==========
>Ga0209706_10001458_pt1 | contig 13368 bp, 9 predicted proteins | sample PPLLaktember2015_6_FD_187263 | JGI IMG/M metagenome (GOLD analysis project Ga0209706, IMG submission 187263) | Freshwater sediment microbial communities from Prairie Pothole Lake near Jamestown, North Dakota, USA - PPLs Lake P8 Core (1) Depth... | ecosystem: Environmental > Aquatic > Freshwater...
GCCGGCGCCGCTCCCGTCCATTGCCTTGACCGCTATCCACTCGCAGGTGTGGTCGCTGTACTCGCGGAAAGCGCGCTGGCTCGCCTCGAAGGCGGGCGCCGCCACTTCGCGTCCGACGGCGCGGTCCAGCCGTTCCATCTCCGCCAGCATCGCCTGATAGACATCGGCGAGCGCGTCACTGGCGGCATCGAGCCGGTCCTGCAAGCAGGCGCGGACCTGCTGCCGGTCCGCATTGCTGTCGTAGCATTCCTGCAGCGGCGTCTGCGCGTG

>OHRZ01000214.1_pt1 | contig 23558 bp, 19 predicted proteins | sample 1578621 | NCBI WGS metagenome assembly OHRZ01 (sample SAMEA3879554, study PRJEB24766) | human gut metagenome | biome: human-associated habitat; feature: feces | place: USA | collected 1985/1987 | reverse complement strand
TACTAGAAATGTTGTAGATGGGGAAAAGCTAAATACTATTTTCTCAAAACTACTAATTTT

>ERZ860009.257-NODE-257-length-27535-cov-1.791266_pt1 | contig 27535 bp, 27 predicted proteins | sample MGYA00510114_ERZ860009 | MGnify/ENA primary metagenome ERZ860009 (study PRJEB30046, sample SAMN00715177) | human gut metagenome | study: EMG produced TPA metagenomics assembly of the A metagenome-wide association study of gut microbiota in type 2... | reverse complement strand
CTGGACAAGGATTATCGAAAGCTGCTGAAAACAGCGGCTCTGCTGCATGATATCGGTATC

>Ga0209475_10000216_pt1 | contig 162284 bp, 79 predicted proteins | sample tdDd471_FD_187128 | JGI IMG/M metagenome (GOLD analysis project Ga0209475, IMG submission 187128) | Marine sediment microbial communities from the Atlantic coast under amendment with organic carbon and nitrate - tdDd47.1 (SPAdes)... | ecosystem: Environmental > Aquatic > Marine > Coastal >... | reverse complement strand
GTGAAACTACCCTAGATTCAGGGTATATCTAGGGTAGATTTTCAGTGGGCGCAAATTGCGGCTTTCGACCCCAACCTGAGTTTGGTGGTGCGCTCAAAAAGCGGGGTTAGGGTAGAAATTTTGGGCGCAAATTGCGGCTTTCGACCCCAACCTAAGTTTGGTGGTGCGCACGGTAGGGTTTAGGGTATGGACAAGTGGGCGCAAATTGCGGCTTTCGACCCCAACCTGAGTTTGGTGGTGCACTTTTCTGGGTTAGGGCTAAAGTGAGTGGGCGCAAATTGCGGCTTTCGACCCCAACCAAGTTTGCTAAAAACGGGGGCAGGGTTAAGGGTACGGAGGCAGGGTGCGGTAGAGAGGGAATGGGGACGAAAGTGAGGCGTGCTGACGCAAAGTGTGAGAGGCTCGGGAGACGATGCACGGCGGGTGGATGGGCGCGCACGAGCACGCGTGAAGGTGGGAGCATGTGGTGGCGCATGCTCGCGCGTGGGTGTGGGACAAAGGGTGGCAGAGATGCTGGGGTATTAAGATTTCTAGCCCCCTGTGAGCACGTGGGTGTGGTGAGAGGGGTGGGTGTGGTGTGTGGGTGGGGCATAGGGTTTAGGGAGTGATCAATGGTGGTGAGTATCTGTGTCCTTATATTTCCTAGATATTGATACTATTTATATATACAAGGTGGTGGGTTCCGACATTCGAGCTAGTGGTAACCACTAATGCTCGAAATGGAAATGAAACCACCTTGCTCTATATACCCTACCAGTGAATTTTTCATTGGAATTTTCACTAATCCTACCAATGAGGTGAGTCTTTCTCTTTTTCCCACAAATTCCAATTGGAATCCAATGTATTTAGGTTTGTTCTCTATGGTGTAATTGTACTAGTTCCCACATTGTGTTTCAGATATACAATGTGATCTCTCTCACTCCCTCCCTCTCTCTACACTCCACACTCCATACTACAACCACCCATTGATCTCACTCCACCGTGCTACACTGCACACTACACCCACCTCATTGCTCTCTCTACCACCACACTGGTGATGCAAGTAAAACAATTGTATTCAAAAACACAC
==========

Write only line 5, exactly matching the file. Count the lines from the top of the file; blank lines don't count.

>ERZ860009.257-NODE-257-length-27535-cov-1.791266_pt1 | contig 27535 bp, 27 predicted proteins | sample MGYA00510114_ERZ860009 | MGnify/ENA primary metagenome ERZ860009 (study PRJEB30046, sample SAMN00715177) | human gut metagenome | study: EMG produced TPA metagenomics assembly of the A metagenome-wide association study of gut microbiota in type 2... | reverse complement strand